Getty Images; Illustration by Kirsten Salyer for TIME
October 21, 2015

Like most people, I voluntarily reuse or recycle most things I use. After driving a car for years, I sell it back for the scrap metal. After I wear a suit to work, I don’t throw it away; I send it to the dry cleaners.

The reason is that it is far more expensive (and uses more resources) to throw away cars or suits after I use them. No one has to order me to do; I just do it voluntarily.

Mandatory recycling means that I am being required, with threats of fines or punishment, to “recycle” products in ways that actually use more resources than if we just threw them away. How do I know this? In a market system cost is a measure of the value of the resources used up in different courses of action.

Do we need mandatory recycling of aluminum? Nope. Those cans in the garbage are worth money; recycling saves resources. People will voluntarily go through the trash and pull them out.

What about glass? Yikes! Many cities have suspended their glass “recycling” programs, because it is much cheaper (and uses less energy) to use virgin sand than to try to purify commercially mixed cullet. No one would recycle glass, except in a few isolated areas that produce wine or other bottled products. And the environment would be better for the change if we ended mandatory recycling.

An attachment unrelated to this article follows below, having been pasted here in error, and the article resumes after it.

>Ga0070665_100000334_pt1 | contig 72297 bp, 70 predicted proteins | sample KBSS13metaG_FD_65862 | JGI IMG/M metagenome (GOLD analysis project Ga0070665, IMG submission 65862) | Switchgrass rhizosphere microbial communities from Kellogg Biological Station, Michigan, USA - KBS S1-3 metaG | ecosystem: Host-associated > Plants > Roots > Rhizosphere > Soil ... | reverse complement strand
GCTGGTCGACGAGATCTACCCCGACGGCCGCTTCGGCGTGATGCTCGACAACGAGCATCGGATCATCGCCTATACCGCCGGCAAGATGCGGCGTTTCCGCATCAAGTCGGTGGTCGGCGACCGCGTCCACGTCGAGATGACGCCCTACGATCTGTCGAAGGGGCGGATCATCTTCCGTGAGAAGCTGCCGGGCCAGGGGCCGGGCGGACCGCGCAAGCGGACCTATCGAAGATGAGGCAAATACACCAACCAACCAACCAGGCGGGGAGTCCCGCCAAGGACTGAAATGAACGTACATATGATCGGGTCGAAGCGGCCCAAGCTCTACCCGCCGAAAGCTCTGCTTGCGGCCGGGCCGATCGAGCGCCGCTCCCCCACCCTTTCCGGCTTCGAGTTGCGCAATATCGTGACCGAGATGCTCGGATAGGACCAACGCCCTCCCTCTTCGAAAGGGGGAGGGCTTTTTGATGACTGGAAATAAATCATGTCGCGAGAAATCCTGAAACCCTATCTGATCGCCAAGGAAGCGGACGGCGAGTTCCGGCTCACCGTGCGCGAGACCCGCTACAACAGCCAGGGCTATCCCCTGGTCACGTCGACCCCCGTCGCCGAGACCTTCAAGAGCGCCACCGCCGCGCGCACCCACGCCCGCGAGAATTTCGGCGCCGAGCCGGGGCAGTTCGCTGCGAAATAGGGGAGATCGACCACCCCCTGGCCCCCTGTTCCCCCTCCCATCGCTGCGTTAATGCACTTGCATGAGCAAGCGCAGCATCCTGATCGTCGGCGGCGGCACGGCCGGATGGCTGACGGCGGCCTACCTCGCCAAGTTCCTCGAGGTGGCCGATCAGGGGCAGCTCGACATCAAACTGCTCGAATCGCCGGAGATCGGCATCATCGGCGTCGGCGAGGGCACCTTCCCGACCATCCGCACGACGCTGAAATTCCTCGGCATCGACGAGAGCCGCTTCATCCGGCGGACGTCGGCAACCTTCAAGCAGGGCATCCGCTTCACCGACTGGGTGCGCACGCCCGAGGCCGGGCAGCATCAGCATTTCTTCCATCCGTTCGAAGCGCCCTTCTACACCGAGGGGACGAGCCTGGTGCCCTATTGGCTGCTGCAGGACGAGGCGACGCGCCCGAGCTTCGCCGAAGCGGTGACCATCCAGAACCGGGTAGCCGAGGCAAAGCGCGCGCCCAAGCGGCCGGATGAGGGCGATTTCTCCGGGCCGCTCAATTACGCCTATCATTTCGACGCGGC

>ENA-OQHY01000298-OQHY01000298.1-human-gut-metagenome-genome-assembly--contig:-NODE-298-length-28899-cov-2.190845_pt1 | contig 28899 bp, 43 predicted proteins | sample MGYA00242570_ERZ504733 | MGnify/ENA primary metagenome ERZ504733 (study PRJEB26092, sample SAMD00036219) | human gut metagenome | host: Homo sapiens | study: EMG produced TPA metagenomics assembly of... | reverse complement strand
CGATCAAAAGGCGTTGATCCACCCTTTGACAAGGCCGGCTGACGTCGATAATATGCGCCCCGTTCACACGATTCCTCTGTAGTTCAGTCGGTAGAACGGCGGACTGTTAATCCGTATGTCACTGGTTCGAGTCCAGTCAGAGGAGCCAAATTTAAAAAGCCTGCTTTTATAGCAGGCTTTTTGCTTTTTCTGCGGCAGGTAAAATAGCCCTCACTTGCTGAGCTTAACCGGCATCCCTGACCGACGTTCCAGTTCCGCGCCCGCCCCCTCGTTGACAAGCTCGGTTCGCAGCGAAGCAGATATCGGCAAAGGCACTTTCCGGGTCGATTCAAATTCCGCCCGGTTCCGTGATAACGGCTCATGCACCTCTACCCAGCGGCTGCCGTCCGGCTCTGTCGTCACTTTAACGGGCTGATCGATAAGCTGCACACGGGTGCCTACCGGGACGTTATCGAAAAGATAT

Why don’t we? Because recycling has taken on religious significance. It’s true that recycling is a net expense, a waste, but that truth misses the point in terms of goals. Religious devotion is more meaningful if there is a sacrifice. The fact that people spend money, harm the environment, and use the one resource—time—that is truly non-renewable is just a way to show how much those people love the earth. Mandatory recycling wastes resources, but it allows people to declare their faith publicly.

And that’s the real problem: Mandatory recycling programs for glass are a violation of the separation of church and state. There are no policy or environmental benefits; recycling glass is a religious sacrifice. Amen.

Michael Munger is an economist and professor at Duke University.

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